Top Relegation escapes in the Premier League
Here are a few of our top Premier League relegation escapes in the recent past that likely made more than a few intrepid bettors a little bit richer.
In club football, not only is the race for the league title exciting, but so is the race to avoid being relegated at the end of the season.
And many times it’s this relegation race as opposed to the one for the title that is more exciting during the final weeks of the season. The English Premier League is no stranger to these dramatic survivals and heartbreaking relegation’s, having produced many seasons where clubs’ fate aren’t decided until the final minutes of the campaign.
As punters already know, this drama is made even more exciting when you have some action on who is going to stay up and who is going to drop, or on individual matches that have Premier League survival at stake.
When things are coming to the end of the season everyone wants to know who will be champions and who will go down – pressure can get to most teams even the ones in the top 4, so expecting the unexpected is the best mentality if you want to win big bets. Check out this sports betting guide from OnlineGambling.com and see how you can get started and get yourself a winning bet on this seasons relegation battles.
Below are a few of our top Premier League relegation escapes in the recent past that likely made more than a few intrepid bettors a little bit richer.
Leicester City 2014/15
In this 2015/16 season, Leicester are looking to finish out what will likely be remembered as one of the most unbelievable accomplishments in Premier League history. What many might not remember is that Leicester were nearly relegated the season before. The Foxes owned 20th place in the table from November to April, and few thought that Leicester would do anything but yo-yo back down to the Championship after a single season in the Prem.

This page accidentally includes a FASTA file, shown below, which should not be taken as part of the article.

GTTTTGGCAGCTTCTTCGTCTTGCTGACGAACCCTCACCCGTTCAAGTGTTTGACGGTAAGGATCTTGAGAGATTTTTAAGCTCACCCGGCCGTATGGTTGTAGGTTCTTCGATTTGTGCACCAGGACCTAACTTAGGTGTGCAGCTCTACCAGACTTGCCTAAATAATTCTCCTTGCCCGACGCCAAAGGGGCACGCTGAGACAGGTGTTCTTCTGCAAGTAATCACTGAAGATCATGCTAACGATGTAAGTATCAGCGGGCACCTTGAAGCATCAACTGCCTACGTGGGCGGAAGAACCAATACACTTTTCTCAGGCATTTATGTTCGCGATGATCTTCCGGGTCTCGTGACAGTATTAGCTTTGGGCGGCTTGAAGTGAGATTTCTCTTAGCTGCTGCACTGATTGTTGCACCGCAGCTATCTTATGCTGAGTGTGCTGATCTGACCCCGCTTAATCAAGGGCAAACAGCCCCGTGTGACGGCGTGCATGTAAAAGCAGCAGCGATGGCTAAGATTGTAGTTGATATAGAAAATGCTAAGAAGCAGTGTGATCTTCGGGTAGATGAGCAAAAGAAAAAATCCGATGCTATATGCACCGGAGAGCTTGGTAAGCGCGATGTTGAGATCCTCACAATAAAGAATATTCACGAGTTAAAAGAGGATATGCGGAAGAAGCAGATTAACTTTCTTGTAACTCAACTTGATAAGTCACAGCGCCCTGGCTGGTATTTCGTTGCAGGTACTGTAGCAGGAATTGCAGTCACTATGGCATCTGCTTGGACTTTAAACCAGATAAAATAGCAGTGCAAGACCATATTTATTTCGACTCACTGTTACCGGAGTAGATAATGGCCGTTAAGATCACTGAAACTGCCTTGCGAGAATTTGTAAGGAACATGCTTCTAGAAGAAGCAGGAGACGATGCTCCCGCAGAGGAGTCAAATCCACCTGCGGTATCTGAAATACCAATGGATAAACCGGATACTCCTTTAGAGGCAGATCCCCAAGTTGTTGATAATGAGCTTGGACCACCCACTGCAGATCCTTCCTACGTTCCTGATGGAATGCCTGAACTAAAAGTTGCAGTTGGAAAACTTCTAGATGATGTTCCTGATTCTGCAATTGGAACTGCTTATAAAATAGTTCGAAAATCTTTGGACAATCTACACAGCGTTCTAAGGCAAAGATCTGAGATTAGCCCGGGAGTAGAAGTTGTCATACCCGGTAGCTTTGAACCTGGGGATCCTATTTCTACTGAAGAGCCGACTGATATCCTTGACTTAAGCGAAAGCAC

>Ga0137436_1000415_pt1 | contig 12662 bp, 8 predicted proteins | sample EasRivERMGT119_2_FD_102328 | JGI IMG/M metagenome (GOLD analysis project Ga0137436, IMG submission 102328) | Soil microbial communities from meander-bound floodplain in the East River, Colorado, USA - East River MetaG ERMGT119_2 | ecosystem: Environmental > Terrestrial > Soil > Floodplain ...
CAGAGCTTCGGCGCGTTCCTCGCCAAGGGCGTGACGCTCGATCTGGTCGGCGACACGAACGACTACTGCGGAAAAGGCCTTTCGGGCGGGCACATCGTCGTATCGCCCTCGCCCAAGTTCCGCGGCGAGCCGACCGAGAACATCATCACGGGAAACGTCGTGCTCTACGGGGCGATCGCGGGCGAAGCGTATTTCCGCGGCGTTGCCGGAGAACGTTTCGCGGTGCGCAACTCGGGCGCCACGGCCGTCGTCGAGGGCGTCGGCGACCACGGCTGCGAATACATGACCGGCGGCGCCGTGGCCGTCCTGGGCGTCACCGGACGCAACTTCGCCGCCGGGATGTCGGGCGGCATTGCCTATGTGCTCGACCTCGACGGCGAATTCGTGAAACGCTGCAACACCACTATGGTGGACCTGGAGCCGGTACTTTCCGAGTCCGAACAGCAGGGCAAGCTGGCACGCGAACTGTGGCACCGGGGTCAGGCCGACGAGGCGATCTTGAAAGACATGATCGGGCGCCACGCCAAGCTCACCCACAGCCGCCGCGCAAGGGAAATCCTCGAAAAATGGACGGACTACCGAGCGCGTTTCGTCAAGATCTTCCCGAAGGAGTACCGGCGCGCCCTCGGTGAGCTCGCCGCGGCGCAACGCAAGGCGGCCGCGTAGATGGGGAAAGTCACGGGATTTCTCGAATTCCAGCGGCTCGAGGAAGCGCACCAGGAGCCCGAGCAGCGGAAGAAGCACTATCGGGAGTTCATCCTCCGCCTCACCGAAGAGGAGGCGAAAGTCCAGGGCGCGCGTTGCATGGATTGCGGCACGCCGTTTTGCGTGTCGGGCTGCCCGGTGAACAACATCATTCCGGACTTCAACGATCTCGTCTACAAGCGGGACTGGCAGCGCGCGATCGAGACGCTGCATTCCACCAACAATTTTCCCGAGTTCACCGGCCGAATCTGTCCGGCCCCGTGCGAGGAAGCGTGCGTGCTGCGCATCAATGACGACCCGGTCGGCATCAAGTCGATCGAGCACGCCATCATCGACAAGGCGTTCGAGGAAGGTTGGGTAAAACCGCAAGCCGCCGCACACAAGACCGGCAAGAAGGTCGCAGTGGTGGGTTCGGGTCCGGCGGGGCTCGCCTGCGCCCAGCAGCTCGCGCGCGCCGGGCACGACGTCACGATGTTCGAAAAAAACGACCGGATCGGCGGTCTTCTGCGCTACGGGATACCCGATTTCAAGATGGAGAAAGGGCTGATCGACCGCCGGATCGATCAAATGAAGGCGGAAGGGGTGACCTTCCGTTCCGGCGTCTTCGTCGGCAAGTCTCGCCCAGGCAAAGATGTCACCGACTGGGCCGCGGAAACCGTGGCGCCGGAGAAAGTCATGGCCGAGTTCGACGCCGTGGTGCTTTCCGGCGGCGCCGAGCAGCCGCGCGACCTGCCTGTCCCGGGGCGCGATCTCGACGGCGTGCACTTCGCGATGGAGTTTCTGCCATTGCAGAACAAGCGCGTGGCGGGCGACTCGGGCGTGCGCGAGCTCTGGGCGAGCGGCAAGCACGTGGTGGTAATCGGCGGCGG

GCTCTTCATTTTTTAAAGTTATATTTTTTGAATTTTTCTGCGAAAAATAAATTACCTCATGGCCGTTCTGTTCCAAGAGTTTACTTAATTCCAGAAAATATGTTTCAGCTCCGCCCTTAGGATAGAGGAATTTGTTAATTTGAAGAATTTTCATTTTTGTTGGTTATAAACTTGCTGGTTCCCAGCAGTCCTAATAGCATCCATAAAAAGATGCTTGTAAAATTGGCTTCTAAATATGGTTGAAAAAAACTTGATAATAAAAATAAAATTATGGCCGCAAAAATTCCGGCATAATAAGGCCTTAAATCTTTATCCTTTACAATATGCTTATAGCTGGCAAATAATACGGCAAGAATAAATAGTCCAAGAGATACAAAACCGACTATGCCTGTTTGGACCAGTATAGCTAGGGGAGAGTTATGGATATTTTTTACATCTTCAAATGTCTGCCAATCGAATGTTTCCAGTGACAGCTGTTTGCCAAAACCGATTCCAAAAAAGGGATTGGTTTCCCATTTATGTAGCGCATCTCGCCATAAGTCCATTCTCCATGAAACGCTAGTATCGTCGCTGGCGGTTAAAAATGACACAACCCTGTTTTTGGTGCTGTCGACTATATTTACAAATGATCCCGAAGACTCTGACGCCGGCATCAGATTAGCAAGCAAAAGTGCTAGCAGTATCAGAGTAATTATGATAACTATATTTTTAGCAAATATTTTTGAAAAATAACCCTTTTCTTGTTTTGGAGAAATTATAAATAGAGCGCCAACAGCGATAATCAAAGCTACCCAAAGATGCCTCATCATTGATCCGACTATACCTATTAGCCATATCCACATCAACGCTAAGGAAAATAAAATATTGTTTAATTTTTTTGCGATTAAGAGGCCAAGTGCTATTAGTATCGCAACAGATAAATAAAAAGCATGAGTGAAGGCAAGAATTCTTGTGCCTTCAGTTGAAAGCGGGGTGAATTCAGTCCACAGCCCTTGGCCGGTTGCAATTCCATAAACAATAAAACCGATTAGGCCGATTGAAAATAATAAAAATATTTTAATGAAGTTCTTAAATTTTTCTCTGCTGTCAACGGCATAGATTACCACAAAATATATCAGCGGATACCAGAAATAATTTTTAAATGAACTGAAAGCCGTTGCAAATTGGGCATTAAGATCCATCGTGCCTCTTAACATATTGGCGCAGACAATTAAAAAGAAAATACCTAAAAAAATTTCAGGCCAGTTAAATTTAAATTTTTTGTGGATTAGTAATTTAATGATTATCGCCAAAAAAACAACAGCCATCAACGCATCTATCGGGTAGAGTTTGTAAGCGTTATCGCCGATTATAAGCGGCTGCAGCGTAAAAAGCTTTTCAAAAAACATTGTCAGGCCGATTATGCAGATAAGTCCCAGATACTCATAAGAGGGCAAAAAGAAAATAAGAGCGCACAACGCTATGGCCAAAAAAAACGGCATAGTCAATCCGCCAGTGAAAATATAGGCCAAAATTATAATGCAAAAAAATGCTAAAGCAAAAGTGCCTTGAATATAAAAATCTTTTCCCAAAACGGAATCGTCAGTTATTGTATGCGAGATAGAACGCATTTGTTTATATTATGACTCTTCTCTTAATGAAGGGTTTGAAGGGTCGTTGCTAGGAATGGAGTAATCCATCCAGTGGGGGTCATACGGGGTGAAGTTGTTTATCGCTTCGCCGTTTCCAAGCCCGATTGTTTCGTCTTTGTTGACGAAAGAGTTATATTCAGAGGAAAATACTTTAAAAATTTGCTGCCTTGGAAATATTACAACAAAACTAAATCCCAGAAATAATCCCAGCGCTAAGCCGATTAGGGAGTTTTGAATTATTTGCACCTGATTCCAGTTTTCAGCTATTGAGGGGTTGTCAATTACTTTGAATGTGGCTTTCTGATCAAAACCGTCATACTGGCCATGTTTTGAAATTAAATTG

But beginning with a late 2-1 win over West Ham in early April, the boys in blue looked like a club possessed, reeling off wins in seven of their remaining nine matches (including a 5-1 throttling of QPR on the final day) that would launch Leicester up to a 14th place finish. The 2014/15 season looks like it will be remembered as a remarkable preamble to what is currently going down as one of the most amazing seasons in football history.
Although they had two games in hand, Gus Poyet’s 2013/14 Sunderland squad was sitting snugly at the bottom of the table on April 12th, and relegation looked assured for the northeast club that gained one point from their first eight matches and just two points from February 8-April 16.
A draw at Man City followed by four straight wins (including at Chelsea and Man U) allowed for Sunderland to control their fate and see another season in the BPL thanks to a GW37 win against West Brom. Two first half goals meant victory and survival for the Black Cats by three points after being in last place Christmas Day (becoming just the second club to pull off such a feat).
West Brom 2004/05
No Prem club had ever been bottom of the table on Christmas Day, or on the final day of the season, and then gone on to survive a drop. Additionally, before 2004/05 there had never been a season where not a single team’s relegation/survival fate was decided heading into the final round. But that’s exactly the kind of history that Tony Pulis’ West Brom side was both a part of and hoped to make that season.
Two points from safety heading into the final matchday, the Baggies would need to defeat Portsmouth and then need Charlton Athletic to draw or defeat fellow relegation “contenders” Crystal Palace in order to survive by a single point. An 82nd minute equalizer from Charlton would give them the draw that WBA needed, and the pitch invasion was then on at the Hawthorns.
Loss streaks of eight and then four games in a row can be difficult things to overcome for most clubs, both points – and morale – wise. But beginning in March, Roberto Martinez and his Latics inexplicably began to do the unexpected and record improbable result after improbable result.
This included winning seven of their last nine matches, including wins at Liverpool, against Man U, and the club’s first ever win at Arsenal. Wins in the final two games against eventually-relegated sides Blackburn and Wolves would allow Wigan, who was at the bottom of the table January 31st, to finish seven points clear of the drop in 15th place.
Winning one game between the end of August and beginning of February more often than not secures a club’s relegation doom in the Premier League. However the 2007/08 Fulham squad, under the guise of some new manager named Roy Hodgson that joined in mid-December, were able to forge what is now known around Craven Cottage as The Great Escape.
The third-to-last match of the season saw the Whites overcome a 2-0 deficit to win 3-2 against Man City at the Etihad, and a 2-0 win the following week against Birmingham started to make survival look attainable. A 77th minute free kick goal against (eventual FA Cup Champions) Portsmouth would give Fulham their fourth win in five matches, and at least one more year in the top flight thanks to a goal-differential advantage over Reading.
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